Perhaps everyone has tired of pretty leaf pictures, but I decided to chance it and post three snaps of a ginko tree.

The ginko doesn’t leap to mind as a go-to for autumn foliage.

It seems like a lot of years, the leaves just turn yellowish-brown and drop to the ground.

But this year I’ve seen a number of them putting on a spectacular golden show.

I’m always pleased to spot one of these, they’ve got all sorts of positive associations.

It’s nice to see something that’s survived for over two hundred million years.

Dinosaurs of the Jurassic, like one of my favorites, the brachiosaurus, could graze on them.

When Frank Lloyd Wright built his first home (in Oak Park, Illinois) he selected the property because there were beautiful ginko trees planted there.

I’ve seen the leaves countless times in artwork from Asia, especially Japan and read that the trees are treated as sacred at Shinto shrines.

Old arboretums in the eastern states of our country inevitably have specimens, some planted in the first years of the republic.

It’s cool for our republic to have these “living fossils” around, like most of our political leadership.

And as an “herbal supplement,” it’s supposed to remedy insufficient blood flow to the brain.

That problem seems to be pervasive right now during the political races, so there’s another good reason to keep these ancient trees in circulation.


22 thoughts on “Ginko

  1. If I’d seen that second photo without any context, I’d have thought it was cottonwood. The faint hint of green in the gold is beautiful. We’ve yet to have any particular color in our trees, so I certainly haven’t tired of seeing photos from other areas of the country. Your photos led me to this:

    red for the maples
    cottonwood gold
    brown for the oak leaves
    tattered and old

    now comes the ginko
    sporting its yellow
    appealing to eyes
    of the girls and the fellows

  2. Well among all the photos of leaves in autumn colors I have not seen any Ginko. I saw Ginko growing in China and I have always been fascinated by their history of being able to survive the last ice age. It seems this is a result of their using a similar process to ferns to procreate. Every year I tell myself I will get a Ginko and plant it somewhere in my garden.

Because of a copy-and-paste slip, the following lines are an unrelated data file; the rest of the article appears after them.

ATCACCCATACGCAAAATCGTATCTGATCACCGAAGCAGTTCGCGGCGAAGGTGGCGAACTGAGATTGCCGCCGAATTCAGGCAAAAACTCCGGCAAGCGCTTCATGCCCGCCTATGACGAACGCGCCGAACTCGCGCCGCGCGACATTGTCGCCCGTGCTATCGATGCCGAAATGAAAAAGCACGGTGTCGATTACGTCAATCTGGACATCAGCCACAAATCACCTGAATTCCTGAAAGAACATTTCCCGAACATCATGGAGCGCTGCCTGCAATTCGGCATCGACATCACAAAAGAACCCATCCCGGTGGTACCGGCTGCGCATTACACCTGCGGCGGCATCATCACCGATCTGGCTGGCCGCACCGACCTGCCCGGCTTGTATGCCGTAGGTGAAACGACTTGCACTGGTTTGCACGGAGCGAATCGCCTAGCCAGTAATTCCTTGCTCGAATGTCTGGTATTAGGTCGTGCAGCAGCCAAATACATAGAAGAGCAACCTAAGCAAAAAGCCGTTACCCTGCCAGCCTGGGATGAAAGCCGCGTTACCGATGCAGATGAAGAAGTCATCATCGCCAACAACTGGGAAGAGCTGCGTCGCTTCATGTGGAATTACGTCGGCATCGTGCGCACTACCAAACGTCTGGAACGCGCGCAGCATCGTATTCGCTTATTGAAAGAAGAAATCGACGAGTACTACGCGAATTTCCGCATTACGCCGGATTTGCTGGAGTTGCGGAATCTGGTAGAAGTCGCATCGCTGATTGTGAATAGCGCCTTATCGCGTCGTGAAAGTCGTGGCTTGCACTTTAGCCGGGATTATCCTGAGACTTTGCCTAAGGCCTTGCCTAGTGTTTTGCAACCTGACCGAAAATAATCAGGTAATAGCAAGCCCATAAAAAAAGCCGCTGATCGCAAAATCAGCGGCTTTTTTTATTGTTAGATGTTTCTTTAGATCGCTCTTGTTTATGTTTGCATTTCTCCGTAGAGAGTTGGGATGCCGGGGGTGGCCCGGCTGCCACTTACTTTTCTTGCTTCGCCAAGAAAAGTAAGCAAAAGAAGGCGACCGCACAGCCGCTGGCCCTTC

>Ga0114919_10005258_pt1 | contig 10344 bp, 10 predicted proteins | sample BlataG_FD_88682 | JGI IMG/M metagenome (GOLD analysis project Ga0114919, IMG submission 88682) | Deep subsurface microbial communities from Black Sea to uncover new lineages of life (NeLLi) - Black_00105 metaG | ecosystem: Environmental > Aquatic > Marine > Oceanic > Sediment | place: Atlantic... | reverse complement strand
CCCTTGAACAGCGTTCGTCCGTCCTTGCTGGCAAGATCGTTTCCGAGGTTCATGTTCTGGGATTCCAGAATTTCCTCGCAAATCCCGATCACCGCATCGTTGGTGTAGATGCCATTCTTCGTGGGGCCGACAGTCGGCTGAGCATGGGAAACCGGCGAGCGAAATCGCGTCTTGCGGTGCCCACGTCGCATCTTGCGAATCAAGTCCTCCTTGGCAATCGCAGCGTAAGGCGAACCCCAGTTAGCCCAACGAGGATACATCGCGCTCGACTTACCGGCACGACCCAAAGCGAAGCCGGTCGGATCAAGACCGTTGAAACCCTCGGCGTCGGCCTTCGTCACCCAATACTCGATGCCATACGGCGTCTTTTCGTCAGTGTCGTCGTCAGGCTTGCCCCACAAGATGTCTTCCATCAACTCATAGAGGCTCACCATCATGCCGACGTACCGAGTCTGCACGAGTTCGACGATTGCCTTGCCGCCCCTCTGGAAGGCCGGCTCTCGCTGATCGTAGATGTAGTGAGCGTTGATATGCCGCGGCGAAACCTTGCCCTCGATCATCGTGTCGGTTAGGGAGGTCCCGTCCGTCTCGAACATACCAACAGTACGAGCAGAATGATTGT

3. Darts and Letters says:

    Gingko biloba can be a pretty spectacular autumn color species. I’m planting two of them in the front of my house to replace street trees I lost because of our construction. the variety we’re going with are highly drought tolerant, a good thing for our increasingly very hot Mediterranean-like summers. they;re nice street trees because of their upright shape. Used to have a little ginkgo on the side of my house, too. it only wanted to grown horizontally after my kids whacked it too many times (it was on the smaller side). I love the shape of the leaves. They can be funny sometimes in that they will drop their leaves all at once, I think.

  4. When most all other trees have dropped their leaves or faded to dullness, Ginkgo (sounds like Gingold) maintains some nice cheery yellow to brighten the landscape. The one I saw the other day shone in the somber overcast.

    • Oh, thanks Lynn, I’d have guessed the madrone or Douglas fir maybe. I guess the U of Washington has an arboretum with “living fossils” trees together – dawn redwood, those “monkey puzzle trees” I saw in Chile, etc that’s a fun idea.

      • Most of my ginkgo memories are from NYC, where they’ve been planted on streets for years because they tolerate pollution and grow slowly. Seattle has them but I’m never there anymore. Around here I only know of a few recently planted trees.
        I used to gather the leaves that fell on the sidewalk- the variety of shapes is very cool and of course, the basic fan shape is very attractive. When I learned about the history I was even more enamored. And the brain food aspect doesn’t hurt. OK, you got me going!, 🍃☺️🍃☺️

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